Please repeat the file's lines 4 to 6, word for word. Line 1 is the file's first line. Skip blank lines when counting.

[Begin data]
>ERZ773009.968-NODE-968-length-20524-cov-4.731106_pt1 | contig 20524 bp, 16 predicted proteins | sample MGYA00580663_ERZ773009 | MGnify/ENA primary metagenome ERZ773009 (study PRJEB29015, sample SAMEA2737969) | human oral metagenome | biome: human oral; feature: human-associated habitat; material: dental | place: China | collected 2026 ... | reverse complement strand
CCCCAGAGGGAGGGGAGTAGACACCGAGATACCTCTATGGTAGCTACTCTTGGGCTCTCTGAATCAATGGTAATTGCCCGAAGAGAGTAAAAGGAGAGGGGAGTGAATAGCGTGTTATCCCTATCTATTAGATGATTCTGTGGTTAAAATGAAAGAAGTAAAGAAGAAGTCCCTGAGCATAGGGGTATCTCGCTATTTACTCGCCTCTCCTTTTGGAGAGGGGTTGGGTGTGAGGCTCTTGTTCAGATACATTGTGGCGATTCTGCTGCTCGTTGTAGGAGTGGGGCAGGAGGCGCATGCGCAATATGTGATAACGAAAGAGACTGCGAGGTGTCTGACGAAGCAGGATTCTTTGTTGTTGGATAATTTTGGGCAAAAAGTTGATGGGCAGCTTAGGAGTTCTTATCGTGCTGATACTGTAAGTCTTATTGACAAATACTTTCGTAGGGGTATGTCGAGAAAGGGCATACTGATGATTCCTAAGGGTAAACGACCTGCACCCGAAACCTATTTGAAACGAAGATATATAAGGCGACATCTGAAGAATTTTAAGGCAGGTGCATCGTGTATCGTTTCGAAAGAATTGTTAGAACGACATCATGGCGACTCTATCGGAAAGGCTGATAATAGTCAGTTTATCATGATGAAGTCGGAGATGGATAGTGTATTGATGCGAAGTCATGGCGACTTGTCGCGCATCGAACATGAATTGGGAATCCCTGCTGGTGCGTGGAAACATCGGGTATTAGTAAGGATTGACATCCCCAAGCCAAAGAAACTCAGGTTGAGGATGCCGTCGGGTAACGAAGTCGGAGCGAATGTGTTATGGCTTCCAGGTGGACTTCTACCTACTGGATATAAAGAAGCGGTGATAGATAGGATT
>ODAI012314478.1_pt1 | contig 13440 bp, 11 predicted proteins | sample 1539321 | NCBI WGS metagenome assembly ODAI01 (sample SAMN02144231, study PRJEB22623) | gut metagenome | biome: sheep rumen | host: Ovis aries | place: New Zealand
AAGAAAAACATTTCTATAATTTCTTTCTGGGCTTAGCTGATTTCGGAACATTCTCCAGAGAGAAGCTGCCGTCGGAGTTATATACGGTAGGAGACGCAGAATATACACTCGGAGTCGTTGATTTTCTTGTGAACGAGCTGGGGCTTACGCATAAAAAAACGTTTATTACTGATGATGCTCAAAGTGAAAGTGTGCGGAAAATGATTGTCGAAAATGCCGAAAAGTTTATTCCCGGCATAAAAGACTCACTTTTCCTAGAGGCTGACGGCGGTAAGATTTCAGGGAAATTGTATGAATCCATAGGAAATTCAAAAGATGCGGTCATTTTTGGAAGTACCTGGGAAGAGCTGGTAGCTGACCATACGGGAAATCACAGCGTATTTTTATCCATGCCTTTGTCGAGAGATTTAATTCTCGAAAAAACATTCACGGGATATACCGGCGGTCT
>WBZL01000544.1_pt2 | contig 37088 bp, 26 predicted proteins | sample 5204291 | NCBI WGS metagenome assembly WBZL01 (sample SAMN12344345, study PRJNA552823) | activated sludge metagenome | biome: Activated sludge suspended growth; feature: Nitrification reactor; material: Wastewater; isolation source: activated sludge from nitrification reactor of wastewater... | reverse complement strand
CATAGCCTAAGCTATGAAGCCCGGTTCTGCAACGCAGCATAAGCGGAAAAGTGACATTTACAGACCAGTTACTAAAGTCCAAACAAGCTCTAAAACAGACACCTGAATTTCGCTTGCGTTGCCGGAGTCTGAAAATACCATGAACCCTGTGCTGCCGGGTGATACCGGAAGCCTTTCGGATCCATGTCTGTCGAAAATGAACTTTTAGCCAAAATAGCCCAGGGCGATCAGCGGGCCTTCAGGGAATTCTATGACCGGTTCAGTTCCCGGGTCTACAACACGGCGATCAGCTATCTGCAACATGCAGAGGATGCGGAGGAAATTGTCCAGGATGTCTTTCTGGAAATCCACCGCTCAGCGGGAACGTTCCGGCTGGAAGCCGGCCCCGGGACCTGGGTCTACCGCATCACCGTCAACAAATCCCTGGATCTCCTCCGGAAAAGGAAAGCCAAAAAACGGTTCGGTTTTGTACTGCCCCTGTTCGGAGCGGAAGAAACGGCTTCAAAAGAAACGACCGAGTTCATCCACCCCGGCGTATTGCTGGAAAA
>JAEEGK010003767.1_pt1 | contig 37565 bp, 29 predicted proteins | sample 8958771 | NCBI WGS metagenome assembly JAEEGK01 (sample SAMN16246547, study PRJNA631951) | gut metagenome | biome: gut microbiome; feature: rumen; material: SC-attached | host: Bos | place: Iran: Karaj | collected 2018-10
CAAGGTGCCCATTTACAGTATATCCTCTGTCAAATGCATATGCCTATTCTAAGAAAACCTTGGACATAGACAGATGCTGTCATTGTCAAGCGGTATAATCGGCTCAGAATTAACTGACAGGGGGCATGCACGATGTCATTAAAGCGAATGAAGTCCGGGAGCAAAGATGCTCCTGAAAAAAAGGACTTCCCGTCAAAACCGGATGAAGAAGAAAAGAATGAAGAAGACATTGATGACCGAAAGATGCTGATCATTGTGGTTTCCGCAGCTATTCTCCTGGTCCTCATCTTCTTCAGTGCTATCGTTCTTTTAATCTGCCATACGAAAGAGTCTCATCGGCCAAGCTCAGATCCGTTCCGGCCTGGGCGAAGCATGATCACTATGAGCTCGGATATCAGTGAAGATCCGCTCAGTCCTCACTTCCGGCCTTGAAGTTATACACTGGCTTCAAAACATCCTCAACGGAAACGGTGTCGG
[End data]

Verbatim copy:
AAGAAAAACATTTCTATAATTTCTTTCTGGGCTTAGCTGATTTCGGAACATTCTCCAGAGAGAAGCTGCCGTCGGAGTTATATACGGTAGGAGACGCAGAATATACACTCGGAGTCGTTGATTTTCTTGTGAACGAGCTGGGGCTTACGCATAAAAAAACGTTTATTACTGATGATGCTCAAAGTGAAAGTGTGCGGAAAATGATTGTCGAAAATGCCGAAAAGTTTATTCCCGGCATAAAAGACTCACTTTTCCTAGAGGCTGACGGCGGTAAGATTTCAGGGAAATTGTATGAATCCATAGGAAATTCAAAAGATGCGGTCATTTTTGGAAGTACCTGGGAAGAGCTGGTAGCTGACCATACGGGAAATCACAGCGTATTTTTATCCATGCCTTTGTCGAGAGATTTAATTCTCGAAAAAACATTCACGGGATATACCGGCGGTCT
>WBZL01000544.1_pt2 | contig 37088 bp, 26 predicted proteins | sample 5204291 | NCBI WGS metagenome assembly WBZL01 (sample SAMN12344345, study PRJNA552823) | activated sludge metagenome | biome: Activated sludge suspended growth; feature: Nitrification reactor; material: Wastewater; isolation source: activated sludge from nitrification reactor of wastewater... | reverse complement strand
CATAGCCTAAGCTATGAAGCCCGGTTCTGCAACGCAGCATAAGCGGAAAAGTGACATTTACAGACCAGTTACTAAAGTCCAAACAAGCTCTAAAACAGACACCTGAATTTCGCTTGCGTTGCCGGAGTCTGAAAATACCATGAACCCTGTGCTGCCGGGTGATACCGGAAGCCTTTCGGATCCATGTCTGTCGAAAATGAACTTTTAGCCAAAATAGCCCAGGGCGATCAGCGGGCCTTCAGGGAATTCTATGACCGGTTCAGTTCCCGGGTCTACAACACGGCGATCAGCTATCTGCAACATGCAGAGGATGCGGAGGAAATTGTCCAGGATGTCTTTCTGGAAATCCACCGCTCAGCGGGAACGTTCCGGCTGGAAGCCGGCCCCGGGACCTGGGTCTACCGCATCACCGTCAACAAATCCCTGGATCTCCTCCGGAAAAGGAAAGCCAAAAAACGGTTCGGTTTTGTACTGCCCCTGTTCGGAGCGGAAGAAACGGCTTCAAAAGAAACGACCGAGTTCATCCACCCCGGCGTATTGCTGGAAAA